White does not understand at all. Humans are plastic, with some innate biases. If you raise a child with love and encourage them to love others, they will (well, usually — we’re also too complex to be programmed simplistically). If you raise them with hate, they grow up hating. If you bring them up believing that slaves are a less worthy other, they will feel no guilt if you murder them en masse. Romans were recipients of life-long propaganda about the virtue of Rome…just as Americans now are raised with a lifelong faith in the superiority of their way of life. And there are all kinds of indoctrination systems out there.

Religion is one. It’s not the only one, obviously. Religion is just something that raises people to unquestioningly accept the superiority of a system of beliefs — not just about ethics, but about the nature of the universe. And it’s a system that is demonstrably false. It’s also a useful tool for obedience that is often coopted by other beliefs — American exceptionalism, for instance, is also all tangled up in Christianity.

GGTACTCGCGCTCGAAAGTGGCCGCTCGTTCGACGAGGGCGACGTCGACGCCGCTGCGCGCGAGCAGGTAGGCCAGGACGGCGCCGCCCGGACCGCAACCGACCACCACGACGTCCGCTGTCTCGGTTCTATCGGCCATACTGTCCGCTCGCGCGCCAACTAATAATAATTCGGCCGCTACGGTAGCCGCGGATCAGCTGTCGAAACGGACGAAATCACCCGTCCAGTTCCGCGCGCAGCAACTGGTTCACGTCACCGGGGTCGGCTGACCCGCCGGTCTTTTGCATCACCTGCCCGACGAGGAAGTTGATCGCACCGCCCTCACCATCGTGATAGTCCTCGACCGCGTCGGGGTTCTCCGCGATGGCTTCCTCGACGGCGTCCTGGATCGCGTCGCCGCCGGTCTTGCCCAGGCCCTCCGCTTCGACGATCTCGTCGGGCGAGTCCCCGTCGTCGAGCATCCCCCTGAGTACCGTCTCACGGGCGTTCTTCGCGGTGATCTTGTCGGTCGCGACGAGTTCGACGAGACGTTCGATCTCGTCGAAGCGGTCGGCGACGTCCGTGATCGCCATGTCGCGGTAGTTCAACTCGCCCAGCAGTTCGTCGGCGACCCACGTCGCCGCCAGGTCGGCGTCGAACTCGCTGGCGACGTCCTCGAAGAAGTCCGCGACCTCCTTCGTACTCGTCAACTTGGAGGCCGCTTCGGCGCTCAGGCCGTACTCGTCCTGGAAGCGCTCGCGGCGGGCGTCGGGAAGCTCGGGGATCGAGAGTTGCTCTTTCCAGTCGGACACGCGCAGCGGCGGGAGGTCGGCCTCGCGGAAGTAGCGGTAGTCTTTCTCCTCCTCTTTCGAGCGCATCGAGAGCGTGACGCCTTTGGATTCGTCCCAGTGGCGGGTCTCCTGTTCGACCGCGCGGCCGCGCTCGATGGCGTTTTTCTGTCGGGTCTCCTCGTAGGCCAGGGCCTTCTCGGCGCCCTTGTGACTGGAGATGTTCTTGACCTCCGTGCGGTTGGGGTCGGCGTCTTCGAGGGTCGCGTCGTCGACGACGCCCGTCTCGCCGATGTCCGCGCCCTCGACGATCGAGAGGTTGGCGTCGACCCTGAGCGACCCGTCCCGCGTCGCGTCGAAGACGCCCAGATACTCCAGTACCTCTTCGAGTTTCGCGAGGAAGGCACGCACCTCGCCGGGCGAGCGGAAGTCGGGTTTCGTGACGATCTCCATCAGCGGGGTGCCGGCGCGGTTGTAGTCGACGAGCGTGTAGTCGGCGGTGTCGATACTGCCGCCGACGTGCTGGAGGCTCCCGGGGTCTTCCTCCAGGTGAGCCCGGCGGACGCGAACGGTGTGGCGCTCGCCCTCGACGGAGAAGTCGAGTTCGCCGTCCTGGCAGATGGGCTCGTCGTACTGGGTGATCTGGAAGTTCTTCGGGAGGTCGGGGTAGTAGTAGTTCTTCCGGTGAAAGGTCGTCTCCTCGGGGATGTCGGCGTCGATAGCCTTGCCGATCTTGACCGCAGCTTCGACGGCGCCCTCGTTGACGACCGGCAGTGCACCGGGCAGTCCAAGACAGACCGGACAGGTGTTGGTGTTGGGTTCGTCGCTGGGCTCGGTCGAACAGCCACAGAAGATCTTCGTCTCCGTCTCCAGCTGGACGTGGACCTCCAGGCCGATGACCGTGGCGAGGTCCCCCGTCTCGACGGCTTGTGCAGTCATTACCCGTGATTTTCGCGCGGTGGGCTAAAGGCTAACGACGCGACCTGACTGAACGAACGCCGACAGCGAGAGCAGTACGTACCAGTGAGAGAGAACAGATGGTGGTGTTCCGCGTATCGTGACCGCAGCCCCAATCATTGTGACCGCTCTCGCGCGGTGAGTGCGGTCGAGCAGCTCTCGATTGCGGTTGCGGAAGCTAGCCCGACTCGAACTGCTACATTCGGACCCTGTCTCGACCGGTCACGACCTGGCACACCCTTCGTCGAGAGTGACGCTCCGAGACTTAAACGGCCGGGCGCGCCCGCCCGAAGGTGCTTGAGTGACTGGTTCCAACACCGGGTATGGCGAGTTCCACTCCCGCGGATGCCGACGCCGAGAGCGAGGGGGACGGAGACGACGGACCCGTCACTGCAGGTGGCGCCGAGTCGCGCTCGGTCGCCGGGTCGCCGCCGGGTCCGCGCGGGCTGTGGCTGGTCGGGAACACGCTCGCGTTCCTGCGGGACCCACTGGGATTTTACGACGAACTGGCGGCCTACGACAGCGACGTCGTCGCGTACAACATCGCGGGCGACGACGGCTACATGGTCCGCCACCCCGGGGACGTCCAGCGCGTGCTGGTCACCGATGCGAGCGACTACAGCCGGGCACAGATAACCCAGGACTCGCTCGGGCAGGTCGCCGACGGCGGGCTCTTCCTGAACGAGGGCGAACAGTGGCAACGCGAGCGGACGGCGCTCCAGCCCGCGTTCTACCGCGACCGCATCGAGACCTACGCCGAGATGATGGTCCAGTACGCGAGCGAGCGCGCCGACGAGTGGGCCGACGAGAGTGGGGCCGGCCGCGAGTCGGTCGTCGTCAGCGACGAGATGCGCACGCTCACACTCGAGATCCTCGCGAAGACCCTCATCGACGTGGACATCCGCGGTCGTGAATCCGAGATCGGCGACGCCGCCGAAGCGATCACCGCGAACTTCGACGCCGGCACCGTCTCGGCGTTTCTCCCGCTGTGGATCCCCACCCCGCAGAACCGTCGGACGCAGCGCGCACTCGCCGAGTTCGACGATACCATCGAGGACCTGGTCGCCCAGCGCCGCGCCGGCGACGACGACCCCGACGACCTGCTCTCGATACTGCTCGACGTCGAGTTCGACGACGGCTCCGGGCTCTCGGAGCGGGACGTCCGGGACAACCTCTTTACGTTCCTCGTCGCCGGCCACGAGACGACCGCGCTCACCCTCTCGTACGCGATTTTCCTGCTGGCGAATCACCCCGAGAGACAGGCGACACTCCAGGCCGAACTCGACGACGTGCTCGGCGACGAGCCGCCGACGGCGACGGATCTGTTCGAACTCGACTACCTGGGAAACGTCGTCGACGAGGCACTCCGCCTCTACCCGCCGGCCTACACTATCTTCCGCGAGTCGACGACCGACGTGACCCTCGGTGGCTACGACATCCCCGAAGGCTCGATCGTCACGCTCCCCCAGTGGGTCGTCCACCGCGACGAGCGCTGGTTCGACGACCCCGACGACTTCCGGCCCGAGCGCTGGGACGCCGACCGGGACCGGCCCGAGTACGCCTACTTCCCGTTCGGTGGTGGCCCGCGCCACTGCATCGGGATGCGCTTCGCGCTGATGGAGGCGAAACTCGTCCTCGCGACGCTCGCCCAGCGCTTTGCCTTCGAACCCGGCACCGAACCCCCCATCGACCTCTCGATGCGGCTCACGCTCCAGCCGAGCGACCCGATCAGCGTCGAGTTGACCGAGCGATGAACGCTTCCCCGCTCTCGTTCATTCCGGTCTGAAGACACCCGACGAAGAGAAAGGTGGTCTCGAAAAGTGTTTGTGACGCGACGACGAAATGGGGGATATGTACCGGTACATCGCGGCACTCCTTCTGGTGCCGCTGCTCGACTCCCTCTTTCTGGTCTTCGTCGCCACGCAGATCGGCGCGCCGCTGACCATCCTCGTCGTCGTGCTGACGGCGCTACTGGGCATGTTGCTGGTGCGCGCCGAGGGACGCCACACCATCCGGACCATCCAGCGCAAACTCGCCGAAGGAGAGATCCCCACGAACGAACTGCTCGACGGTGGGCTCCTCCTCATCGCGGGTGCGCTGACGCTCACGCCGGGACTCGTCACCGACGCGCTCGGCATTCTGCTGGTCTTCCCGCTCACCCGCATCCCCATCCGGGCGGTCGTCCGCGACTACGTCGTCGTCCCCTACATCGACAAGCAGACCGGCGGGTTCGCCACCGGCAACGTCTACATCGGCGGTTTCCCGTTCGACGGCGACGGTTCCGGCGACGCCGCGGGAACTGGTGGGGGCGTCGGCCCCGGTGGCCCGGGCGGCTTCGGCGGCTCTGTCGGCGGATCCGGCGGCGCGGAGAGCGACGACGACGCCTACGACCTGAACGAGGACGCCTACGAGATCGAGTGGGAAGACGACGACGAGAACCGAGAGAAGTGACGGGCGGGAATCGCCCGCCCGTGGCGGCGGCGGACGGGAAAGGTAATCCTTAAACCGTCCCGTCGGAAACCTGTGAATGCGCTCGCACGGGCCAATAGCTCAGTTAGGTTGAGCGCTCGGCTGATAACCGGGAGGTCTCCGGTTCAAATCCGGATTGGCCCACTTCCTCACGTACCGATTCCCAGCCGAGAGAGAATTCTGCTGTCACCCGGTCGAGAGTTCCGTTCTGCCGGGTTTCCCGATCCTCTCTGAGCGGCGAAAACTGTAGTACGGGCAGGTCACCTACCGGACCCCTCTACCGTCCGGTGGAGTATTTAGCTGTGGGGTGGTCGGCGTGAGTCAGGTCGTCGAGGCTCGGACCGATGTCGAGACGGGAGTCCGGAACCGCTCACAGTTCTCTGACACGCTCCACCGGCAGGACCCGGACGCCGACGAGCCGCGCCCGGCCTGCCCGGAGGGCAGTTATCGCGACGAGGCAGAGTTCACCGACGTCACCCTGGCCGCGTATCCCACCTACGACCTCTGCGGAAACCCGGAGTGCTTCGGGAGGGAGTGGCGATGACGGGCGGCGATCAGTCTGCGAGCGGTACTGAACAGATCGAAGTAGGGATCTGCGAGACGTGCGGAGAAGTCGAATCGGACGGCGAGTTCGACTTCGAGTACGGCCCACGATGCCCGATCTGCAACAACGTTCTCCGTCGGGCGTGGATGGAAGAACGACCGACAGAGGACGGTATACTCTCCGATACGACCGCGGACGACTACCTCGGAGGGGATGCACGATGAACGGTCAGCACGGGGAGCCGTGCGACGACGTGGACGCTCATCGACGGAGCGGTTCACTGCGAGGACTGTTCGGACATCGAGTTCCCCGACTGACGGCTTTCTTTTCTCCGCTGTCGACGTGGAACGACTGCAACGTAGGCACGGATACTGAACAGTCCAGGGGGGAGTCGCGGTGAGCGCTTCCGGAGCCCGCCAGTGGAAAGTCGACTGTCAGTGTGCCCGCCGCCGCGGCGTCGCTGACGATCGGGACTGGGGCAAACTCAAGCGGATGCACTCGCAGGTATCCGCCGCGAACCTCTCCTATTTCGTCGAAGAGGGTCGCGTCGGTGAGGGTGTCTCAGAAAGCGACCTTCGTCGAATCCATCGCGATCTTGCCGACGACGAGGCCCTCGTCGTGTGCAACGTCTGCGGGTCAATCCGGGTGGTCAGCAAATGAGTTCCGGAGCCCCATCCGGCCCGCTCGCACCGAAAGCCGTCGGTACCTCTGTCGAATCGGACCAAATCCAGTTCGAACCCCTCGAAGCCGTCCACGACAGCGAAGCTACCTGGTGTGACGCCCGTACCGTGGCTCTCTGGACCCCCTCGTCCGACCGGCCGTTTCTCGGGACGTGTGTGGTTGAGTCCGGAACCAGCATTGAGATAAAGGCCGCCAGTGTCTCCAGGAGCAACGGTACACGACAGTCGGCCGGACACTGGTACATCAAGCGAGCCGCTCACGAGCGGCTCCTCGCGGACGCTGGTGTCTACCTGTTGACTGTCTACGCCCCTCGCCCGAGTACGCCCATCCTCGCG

I have no religion, and after meeting many people who were sincere in their beliefs, I realized that I never did — as a child, I was going through the motions, but never believed in any deity, nor even felt fear or concern or love for one. I acquired that basic human decency not from religion, but from family and friends, being brought up in an almost totally religion-free home that regarded fairness and justice towards others as an important value.